Yes, the Volvo Passenger Airbag Cut Off Switch (PACOS) is very reliable. But you do have to check carefully that the switch is definitely in the OFF position. If you have any doubts about whether the airbag is really disabled, contact your authorised dealership. Check the options for your brand of car and the regulations which apply in your country.

No. In a Volvo, the baby will not come into contact with side airbags if it is correctly strapped into an appropriate rearward-facing child seat.

A baby’s head is large and heavy in relation to the rest of its body, and its neck is still far from fully developed. If the baby were to travel in a forward-facing seat, its neck would be very vulnerable to the forces unleashed on it in the event of a frontal collision.

The most important thing is that the seat used should be suitable for the size and weight of the baby at the time, to give it the support it needs. Depending on the type of seat chosen in the first place, most babies will need to move on to a larger child seat somewhere between the ages of nine and eighteen months, but it is also possible to switch seats earlier than this. When the baby has grown so its head reaches the top end of its baby seat or beyond, the time has come to move it to a rearward-facing seat for a larger child.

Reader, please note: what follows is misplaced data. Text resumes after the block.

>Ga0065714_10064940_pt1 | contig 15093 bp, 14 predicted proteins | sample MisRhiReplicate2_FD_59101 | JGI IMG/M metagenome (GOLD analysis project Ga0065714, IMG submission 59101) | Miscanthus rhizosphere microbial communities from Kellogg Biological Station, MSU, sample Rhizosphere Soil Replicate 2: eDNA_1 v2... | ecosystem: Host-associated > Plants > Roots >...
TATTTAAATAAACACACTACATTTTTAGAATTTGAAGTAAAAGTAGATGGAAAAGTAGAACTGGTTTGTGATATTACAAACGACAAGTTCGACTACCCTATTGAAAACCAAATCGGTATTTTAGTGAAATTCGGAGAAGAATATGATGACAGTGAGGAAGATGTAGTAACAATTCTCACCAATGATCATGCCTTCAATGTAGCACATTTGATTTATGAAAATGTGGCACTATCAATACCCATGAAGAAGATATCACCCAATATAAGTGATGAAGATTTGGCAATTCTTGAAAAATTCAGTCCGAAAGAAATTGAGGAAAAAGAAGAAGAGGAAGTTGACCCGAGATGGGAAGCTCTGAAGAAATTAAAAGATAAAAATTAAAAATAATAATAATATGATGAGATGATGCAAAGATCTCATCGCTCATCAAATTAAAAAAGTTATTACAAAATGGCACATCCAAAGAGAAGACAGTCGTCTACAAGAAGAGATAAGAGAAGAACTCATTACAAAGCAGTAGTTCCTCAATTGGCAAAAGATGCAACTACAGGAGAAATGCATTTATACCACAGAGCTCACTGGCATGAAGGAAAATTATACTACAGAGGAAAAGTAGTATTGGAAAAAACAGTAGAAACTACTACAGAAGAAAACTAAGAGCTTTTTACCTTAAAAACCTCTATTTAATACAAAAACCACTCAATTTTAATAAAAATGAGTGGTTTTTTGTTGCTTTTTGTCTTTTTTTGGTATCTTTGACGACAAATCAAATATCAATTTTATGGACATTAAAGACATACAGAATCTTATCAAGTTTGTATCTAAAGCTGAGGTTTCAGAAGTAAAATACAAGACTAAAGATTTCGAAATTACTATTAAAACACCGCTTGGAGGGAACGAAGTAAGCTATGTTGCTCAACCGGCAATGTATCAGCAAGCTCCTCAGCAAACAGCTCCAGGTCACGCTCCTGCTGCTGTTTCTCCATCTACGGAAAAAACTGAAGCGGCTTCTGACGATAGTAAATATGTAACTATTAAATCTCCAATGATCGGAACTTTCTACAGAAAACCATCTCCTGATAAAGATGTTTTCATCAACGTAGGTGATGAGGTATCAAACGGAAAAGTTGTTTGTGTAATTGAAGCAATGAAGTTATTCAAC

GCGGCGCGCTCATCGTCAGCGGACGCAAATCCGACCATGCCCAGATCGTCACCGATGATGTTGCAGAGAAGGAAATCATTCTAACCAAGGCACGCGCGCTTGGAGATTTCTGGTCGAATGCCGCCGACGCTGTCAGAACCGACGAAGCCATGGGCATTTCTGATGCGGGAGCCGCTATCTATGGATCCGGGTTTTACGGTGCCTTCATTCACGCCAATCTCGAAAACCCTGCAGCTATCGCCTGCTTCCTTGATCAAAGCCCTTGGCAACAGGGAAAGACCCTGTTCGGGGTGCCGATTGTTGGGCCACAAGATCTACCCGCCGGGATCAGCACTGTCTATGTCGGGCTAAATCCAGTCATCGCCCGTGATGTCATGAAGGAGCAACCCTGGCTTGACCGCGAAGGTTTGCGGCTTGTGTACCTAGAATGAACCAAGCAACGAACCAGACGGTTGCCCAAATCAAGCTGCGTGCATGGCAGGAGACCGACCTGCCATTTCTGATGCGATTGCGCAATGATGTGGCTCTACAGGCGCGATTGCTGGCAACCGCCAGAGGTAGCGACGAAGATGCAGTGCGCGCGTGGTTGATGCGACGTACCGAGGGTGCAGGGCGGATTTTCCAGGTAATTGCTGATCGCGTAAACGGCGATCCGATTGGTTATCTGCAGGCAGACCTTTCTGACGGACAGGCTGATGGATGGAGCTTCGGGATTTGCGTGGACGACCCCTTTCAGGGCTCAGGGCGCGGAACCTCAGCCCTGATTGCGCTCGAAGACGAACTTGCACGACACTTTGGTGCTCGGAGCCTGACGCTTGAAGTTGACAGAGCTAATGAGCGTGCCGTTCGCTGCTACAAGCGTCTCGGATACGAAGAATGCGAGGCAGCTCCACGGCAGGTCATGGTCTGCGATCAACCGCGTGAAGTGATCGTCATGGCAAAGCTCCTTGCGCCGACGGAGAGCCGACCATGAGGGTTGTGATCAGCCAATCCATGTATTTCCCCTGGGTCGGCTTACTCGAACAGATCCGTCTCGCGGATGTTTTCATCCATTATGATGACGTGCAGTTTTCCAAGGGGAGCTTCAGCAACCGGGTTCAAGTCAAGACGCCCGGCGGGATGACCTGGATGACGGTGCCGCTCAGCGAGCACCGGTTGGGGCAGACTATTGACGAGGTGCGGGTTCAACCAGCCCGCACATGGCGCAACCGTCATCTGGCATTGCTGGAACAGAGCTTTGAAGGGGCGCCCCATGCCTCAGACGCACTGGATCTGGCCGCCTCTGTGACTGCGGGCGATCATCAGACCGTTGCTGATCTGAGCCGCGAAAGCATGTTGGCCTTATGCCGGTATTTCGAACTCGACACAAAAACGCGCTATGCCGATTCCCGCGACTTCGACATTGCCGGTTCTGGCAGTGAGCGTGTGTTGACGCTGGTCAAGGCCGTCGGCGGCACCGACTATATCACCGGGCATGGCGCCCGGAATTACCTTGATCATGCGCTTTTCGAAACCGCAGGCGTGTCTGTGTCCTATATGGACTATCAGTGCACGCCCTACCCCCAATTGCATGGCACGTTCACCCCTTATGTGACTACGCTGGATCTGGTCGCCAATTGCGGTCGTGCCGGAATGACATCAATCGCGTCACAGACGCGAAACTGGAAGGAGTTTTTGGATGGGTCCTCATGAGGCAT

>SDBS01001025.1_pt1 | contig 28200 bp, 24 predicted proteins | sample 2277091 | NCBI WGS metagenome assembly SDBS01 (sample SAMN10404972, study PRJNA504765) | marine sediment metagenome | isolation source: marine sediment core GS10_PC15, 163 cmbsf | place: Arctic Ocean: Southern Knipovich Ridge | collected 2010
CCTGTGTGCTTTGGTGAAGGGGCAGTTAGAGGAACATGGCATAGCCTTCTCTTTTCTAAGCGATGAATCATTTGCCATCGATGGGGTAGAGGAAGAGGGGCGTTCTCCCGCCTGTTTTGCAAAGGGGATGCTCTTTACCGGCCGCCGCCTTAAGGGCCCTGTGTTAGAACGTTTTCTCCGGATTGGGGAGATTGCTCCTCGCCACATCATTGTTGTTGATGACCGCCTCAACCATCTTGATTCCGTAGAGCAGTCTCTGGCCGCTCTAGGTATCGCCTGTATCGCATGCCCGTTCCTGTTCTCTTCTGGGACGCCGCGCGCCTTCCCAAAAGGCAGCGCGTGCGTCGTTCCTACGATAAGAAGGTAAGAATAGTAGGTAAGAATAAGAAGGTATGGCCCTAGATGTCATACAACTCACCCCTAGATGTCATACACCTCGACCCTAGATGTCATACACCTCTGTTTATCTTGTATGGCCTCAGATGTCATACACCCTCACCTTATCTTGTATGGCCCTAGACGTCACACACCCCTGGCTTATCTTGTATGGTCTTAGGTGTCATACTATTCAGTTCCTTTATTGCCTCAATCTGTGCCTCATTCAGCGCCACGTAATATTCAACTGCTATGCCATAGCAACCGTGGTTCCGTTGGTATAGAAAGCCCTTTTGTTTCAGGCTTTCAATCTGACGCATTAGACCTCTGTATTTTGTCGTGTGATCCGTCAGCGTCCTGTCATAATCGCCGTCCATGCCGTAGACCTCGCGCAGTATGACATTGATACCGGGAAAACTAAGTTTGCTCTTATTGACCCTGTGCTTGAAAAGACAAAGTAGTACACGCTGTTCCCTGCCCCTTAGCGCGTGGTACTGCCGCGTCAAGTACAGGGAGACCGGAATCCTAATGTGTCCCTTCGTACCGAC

Stop and take a break. It can be a good idea to take a brand-new baby seat indoors and let the baby get used to it at home first.

9

How long should children go on using rearward-facing seats?

Why is this so important?

What do I need to think about when buying a child car seat?

How do you fit a rearward-facing child seat?

What is the best place in the car for a child seat?

Can you be sure that the airbag really has been switched off or disabled?

Do side airbags pose any risk to my child?

What should I do if my child doesn’t want to sit in its seat?

What should I do if my child falls asleep with its head hanging at a sharp angle?

Young children should continue to use rearward-facing seats for as long as possible. A child should only switch to a forward-facing seat when it has grown out of its seat or when its head extends beyond the top of the seat. It is recommended that children go on using rearward-facing seats until they are three years old, but preferably longer. The older a child is, the stronger its neck will have grown. In addition, the taller a child is, the smaller its head will be in relation to the rest of its body. Not being able to stretch out its legs fully will not affect the child’s safety.

Because a child’s vulnerable neck cannot withstand the strain involved if the head is flung forward in a frontal collision. In a forward-facing seat, the neck is subjected to high forces. In a rearward-facing seat, these forces are distributed over the whole of the child’s back and head. The forces arising in rear-end collisions are generally not as high.

One that is suitable for your type of car, comfortable for your child and fulfills the legal requirements for your country.